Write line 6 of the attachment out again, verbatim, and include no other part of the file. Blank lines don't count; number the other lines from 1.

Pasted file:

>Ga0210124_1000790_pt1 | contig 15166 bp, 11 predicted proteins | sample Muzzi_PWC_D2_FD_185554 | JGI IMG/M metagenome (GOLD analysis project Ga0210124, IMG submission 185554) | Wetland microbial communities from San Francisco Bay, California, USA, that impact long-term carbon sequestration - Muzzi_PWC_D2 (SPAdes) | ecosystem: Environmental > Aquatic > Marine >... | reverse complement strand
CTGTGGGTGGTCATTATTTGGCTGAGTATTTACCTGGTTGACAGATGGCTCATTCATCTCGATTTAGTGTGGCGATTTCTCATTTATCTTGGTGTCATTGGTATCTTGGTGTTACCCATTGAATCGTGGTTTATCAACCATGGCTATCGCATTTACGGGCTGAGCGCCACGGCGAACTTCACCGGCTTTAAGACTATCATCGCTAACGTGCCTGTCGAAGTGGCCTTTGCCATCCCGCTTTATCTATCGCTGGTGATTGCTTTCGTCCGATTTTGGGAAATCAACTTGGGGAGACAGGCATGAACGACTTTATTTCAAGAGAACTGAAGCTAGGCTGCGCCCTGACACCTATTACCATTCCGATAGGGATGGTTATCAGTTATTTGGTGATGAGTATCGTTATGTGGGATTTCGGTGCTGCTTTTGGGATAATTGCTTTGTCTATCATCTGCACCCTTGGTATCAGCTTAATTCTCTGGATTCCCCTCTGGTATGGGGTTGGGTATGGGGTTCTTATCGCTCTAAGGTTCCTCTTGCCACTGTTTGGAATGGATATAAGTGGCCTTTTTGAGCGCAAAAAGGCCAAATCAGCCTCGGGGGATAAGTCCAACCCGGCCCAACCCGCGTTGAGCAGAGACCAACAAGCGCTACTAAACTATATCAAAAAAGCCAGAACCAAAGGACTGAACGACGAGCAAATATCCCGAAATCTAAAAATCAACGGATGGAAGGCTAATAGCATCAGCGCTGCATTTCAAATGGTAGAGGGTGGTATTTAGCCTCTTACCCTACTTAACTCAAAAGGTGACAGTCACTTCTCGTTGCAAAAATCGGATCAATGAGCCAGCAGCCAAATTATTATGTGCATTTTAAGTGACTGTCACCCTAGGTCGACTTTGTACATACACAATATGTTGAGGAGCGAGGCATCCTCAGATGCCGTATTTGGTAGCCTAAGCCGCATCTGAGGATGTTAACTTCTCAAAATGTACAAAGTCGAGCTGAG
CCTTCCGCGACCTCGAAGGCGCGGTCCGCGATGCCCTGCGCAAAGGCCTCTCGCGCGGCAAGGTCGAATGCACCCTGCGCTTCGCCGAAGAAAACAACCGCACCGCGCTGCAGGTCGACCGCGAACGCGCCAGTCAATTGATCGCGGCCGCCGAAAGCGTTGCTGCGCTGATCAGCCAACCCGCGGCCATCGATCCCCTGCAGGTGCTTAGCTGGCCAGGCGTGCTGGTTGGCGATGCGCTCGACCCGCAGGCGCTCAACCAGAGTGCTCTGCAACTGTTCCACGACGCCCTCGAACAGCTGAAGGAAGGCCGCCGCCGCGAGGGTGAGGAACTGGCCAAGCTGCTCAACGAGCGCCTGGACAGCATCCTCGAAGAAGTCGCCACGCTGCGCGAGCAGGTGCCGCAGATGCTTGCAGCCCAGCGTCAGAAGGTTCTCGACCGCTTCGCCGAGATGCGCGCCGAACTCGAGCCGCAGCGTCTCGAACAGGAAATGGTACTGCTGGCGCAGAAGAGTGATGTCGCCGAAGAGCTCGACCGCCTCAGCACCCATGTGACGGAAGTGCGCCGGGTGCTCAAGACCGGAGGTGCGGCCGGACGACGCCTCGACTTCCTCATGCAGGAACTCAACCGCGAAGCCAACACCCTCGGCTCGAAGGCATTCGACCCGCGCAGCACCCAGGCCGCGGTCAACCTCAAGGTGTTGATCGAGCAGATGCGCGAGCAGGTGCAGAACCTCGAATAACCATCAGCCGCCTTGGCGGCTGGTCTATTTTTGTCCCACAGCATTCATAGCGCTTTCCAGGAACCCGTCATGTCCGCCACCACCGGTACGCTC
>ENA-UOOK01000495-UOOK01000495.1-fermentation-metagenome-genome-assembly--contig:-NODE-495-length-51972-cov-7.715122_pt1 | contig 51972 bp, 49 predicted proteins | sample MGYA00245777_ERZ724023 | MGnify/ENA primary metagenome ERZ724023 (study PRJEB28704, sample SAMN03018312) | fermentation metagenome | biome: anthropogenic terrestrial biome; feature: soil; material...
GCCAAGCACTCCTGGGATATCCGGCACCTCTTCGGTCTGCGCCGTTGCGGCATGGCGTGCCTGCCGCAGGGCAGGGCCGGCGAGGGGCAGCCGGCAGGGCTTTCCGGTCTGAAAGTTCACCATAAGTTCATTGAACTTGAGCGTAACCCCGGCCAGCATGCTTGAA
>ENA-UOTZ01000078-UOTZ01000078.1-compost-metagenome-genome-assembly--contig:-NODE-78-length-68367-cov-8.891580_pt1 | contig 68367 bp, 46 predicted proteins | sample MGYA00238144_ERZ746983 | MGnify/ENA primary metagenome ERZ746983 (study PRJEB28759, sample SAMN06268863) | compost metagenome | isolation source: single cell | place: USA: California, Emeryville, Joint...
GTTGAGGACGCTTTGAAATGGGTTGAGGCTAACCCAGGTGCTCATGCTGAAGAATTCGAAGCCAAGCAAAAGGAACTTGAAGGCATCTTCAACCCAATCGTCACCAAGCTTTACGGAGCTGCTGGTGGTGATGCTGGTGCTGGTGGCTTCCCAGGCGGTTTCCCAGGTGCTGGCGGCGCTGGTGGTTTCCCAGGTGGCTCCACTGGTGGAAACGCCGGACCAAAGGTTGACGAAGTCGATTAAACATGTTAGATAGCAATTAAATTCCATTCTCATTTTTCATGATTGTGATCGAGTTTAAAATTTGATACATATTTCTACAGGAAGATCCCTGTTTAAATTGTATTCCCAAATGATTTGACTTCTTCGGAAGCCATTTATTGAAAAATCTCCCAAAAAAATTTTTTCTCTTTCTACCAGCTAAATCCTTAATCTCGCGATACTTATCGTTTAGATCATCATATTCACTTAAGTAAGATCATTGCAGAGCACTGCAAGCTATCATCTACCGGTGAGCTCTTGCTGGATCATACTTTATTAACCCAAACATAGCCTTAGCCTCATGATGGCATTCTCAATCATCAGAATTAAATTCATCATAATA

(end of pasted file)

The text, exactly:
>ENA-UOTZ01000078-UOTZ01000078.1-compost-metagenome-genome-assembly--contig:-NODE-78-length-68367-cov-8.891580_pt1 | contig 68367 bp, 46 predicted proteins | sample MGYA00238144_ERZ746983 | MGnify/ENA primary metagenome ERZ746983 (study PRJEB28759, sample SAMN06268863) | compost metagenome | isolation source: single cell | place: USA: California, Emeryville, Joint...